1. Your task as a review is not just to help us decide which paper to accept or reject
for the conference, but also to help authors improve their work Please keep this
mission in mind as you write your manuscript reviews. In order to achieve this goal,
we ask you to provide some depth to your reviews, and be supportive in tone and
content. A typical review is about a page or two in length; while there is variation in
length, please note that one or two sentence reviews are not helpful to the authors.
2. Please write as if you were speaking to the author directly about his or her
manuscript. This will facilitate a more “friendly” tone. For example, say “Your writing
is very clear and interesting” instead of “The author’s writing is very clear and
3. An empirical paper has four major parts. A conceptual paper does not have a
Method part. Please comment on each aspect of the paper.
a. Introduction – is the research problem clearly stated? Does the author
clearly explain why the research topic is important and how this paper will
advance our knowledge on the topic?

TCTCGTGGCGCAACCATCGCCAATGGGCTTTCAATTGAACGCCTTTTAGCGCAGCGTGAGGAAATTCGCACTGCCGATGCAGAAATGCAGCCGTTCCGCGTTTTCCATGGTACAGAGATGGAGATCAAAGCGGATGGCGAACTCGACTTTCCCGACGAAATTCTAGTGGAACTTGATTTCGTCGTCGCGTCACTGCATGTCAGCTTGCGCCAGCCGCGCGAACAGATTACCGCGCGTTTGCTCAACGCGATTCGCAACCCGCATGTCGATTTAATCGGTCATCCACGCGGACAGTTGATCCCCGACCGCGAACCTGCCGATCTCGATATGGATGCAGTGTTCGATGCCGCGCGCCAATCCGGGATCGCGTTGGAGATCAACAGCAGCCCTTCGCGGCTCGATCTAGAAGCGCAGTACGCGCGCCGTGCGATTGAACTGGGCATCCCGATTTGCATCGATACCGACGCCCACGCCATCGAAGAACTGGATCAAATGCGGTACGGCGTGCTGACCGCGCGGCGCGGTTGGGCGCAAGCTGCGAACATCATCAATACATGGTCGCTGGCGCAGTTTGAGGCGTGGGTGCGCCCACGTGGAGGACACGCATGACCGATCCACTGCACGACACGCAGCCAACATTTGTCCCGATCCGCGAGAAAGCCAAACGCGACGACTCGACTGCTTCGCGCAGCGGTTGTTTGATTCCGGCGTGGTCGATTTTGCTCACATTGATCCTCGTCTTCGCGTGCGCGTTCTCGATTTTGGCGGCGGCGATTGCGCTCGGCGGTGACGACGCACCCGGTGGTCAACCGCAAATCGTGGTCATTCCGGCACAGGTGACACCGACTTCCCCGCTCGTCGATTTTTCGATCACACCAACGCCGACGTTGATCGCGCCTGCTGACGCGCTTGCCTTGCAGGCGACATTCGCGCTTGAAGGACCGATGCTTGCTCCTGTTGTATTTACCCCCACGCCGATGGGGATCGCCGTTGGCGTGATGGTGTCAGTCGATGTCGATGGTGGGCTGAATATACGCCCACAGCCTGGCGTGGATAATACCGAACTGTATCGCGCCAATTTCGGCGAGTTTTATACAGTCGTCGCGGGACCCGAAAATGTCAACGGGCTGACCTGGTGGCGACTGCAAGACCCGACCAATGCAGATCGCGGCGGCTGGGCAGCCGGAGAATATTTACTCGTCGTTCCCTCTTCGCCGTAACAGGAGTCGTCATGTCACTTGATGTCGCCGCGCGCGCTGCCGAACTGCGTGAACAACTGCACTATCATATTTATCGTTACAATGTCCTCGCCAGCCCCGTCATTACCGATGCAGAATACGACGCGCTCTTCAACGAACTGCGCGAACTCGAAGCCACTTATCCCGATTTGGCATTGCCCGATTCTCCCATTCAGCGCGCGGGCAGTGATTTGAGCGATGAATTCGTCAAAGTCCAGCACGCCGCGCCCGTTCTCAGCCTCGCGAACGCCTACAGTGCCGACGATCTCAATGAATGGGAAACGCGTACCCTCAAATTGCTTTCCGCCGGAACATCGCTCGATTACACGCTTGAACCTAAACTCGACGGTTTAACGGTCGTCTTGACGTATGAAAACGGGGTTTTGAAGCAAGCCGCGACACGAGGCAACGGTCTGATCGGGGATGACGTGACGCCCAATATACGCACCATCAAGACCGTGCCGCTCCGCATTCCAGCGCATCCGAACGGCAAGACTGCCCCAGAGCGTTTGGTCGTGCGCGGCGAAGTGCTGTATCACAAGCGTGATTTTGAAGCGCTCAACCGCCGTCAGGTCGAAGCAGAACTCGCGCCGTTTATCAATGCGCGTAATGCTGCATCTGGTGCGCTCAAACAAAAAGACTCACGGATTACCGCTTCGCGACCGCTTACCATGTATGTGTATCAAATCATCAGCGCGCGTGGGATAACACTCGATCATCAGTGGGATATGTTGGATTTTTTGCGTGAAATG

b. Theory and hypotheses – Does the literature reviewed relate to the
research problem? Are the hypotheses reasonable and interesting? Is
the conceptual logic (theory) well explained and convincing?
c. Method – Is the sample appropriate for the study? What is the quality of
the measures? Are the statistical approaches relevant? Does the
research design fit the hypotheses?
d. Results and discussion – Are the results interesting and significant?
Does the discussion offer new insight on the phenomenon and provide
important suggestions for future research?
4. It is helpful if you use a “numbering” system to make your points. Number each
suggestion or comment within each of the main parts as described above. This
helps you to organize your feedback
5. Be specific about the problem you see and offer any suggestions wherever
possible. Therefore, you are a “coach” as well as a “judge”.
6. Try to find positive features of the manuscripts as well as identifying problems. Even
for manuscripts with serious problems that may not be able to be rectified, it is
encouraging to provide some positive feedback to the author.
7. Please do not make statements such as “this manuscript should be accepted,” or
“this manuscript has a good chance of being accepted,” or “this manuscript should
not be accepted,” etc. In other words, please do not comment on the possible
ultimate outcome of the manuscript.
8. After you have completed and sent back the review, please delete the manuscript
immediately. All manuscripts are confidential and should not be shared with others.